WASHINGTON (Reuters) - Republicans in the U.S. House of Representatives moved on Thursday to kill some of President Barack Obama’s programs to help borrowers struggling to keep their homes, an effort that is likely to fail if it reaches the Senate.
The House Financial Services Committee voted to terminate a program aimed at helping borrowers who owe more than their homes are worth and another that seeks to help unemployed homeowners.
The action clears the way for consideration of the bills by the full House next week. While House passage is likely, the legislation will probably die in the Democrat-led Senate.
Republicans delayed until next week a panel vote on the Obama administration’s signature foreclosure prevention effort, the Home Affordable Modification Program, or HAMP, and a fourth program aimed at stabilizing neighborhoods.
The panel voted 33-22 along party lines to repeal the Federal Housing Administration’s short refinance program, which lets borrowers who owe more than their homes are worth refinance into 30-year fixed rate mortgages backed by the FHA.
The FHA does not make loans directly but guarantees them against default. Only 44 borrowers have successfully obtained a new loan under the fledgling program.
The panel also voted 33-22 to kill a separate program that would extend loans to borrowers who have lost their jobs to enable them to make payments on their homes for up to two years. Congress provided $1 billion for the loan program when it rewrote U.S. financial rules last year, and the program was expected to start operating later this year.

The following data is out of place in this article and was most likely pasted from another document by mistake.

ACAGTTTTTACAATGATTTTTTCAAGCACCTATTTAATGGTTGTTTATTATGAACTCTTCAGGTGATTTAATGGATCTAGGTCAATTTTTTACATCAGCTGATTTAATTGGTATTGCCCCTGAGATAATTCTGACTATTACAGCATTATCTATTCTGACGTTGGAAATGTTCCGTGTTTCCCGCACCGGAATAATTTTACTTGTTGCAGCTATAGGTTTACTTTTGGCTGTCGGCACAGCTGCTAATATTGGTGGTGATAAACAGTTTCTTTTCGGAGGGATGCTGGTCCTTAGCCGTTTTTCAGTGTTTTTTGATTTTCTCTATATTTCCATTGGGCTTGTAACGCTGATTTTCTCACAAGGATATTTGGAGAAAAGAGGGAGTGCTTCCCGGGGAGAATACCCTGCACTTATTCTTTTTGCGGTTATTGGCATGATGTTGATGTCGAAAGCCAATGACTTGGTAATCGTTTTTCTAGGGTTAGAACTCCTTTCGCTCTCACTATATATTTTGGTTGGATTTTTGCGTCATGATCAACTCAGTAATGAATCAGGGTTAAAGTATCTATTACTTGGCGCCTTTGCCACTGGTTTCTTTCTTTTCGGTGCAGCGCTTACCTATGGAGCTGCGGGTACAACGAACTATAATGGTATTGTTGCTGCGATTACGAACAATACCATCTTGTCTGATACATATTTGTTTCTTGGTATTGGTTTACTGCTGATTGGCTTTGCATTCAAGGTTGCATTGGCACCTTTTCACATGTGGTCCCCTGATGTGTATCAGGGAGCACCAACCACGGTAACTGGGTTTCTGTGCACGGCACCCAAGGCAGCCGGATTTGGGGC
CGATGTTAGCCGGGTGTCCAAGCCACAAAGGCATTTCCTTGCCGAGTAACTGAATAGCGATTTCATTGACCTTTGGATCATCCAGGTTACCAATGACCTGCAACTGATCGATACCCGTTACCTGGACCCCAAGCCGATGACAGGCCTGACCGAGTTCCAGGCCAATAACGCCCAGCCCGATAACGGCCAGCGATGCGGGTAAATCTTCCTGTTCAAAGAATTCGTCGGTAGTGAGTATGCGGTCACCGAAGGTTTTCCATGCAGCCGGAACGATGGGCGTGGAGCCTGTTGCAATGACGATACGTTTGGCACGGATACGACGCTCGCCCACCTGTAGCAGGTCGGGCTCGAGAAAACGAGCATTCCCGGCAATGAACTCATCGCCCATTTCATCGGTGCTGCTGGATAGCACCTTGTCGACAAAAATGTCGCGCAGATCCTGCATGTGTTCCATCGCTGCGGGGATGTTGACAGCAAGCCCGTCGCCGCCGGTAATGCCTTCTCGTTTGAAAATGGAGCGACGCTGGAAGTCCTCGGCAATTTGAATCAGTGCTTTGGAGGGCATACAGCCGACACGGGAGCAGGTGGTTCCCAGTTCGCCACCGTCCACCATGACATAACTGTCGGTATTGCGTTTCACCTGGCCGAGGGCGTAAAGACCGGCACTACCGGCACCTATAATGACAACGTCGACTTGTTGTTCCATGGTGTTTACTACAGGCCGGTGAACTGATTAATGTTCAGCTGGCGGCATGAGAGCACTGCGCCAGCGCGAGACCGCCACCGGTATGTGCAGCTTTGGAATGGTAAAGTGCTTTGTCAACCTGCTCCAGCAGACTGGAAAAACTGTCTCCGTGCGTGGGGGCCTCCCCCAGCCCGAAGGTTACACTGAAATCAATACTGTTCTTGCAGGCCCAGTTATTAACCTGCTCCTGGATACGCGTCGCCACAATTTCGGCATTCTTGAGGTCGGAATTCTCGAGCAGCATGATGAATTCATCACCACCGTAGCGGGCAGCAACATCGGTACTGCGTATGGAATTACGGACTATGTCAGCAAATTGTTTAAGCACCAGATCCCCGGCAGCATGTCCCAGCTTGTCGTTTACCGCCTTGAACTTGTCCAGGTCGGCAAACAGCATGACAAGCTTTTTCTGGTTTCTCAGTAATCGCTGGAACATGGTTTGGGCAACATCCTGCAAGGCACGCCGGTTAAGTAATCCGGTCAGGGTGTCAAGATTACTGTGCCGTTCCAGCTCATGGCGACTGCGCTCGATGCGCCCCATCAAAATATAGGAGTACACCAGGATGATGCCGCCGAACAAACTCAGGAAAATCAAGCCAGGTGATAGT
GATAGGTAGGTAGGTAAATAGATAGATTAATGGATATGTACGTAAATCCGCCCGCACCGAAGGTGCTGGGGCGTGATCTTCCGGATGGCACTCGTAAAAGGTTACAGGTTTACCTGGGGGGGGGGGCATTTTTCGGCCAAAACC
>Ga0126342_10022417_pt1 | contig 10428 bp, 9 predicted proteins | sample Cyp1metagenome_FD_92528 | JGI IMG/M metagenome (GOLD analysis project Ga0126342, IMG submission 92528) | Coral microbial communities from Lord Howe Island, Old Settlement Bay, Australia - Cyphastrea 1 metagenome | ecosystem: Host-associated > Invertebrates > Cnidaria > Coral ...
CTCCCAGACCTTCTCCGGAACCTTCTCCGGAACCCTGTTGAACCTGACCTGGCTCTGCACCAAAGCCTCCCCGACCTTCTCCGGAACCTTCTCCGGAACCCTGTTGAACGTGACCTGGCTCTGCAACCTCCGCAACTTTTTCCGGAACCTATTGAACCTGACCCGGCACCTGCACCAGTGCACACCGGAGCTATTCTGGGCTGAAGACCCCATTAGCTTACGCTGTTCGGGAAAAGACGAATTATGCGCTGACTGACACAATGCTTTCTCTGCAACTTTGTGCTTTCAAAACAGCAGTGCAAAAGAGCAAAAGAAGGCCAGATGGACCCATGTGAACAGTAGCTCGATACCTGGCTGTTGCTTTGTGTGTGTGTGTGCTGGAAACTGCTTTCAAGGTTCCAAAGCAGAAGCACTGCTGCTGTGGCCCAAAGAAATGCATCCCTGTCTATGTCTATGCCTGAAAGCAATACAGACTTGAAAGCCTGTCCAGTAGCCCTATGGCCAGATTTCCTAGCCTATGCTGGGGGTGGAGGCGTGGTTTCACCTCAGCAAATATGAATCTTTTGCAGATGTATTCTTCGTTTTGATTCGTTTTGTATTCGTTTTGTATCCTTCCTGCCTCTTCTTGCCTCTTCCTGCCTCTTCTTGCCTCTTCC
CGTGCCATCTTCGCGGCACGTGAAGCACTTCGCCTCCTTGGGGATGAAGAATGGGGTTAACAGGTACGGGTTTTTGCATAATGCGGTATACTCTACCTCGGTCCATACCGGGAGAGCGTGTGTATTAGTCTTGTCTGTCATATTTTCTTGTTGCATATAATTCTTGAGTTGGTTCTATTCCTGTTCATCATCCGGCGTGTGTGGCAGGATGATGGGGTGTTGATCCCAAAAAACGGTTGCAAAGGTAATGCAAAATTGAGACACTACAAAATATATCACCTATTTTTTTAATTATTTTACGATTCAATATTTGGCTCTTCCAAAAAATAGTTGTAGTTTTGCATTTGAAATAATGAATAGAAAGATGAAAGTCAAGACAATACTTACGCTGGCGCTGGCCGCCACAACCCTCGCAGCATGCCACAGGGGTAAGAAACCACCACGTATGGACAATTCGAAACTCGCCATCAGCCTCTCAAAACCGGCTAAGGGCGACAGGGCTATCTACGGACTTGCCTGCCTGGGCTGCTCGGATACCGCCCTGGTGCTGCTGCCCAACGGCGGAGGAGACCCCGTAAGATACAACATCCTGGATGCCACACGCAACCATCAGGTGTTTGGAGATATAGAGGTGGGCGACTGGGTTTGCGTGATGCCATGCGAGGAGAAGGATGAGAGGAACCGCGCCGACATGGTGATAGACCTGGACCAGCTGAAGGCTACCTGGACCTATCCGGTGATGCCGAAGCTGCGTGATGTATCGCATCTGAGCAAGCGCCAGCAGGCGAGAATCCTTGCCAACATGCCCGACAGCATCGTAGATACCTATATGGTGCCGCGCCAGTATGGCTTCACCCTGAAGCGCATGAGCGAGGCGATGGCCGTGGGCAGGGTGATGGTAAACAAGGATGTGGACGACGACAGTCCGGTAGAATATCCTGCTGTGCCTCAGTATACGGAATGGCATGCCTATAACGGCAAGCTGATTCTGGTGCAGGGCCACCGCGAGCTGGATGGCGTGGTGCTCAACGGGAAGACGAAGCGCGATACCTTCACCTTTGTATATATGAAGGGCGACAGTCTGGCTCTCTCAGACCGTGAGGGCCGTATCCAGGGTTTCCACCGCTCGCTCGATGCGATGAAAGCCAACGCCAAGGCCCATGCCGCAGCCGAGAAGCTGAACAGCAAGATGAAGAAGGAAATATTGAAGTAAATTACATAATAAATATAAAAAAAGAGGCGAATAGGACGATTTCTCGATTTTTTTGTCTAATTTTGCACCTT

The bills have provided a focal point for Republicans to criticize the administration’s housing policy, which has come under heavy fire from both liberals and conservatives.
The HAMP program, introduced in the spring of 2009 to much fanfare, is widely viewed as ineffective.
The administration had hoped the program would permanently lower mortgage payments for 3 to 4 million homeowners. However, to date, only slightly over 500,000 borrowers have received permanent loan modifications under the program.
More than 800,000 of the 1.5 million borrowers who started in the program have dropped out.
Democrats say something is better than nothing, and argue that the program should be fixed, not killed.
Rep. Michael Capuano, a Massachusetts Democrat, challenged lawmakers voting to kill the program to request the return of taxpayer money from homeowners who received government aid.
“If you are not willing to do that, then you are simply being hypocritical and political,” Capuano said during the often heated debate.
The debate on foreclosure prevention comes as the government and the largest U.S. banks are close to reaching what could be a multibillion dollar settlement over foreclosure abuses.
These banks and other mortgage servicing firms have been accused of foreclosing on thousands of borrowers without having the necessary paperwork.
Reporting by Corbett B. Daly; Editing by Dan Grebler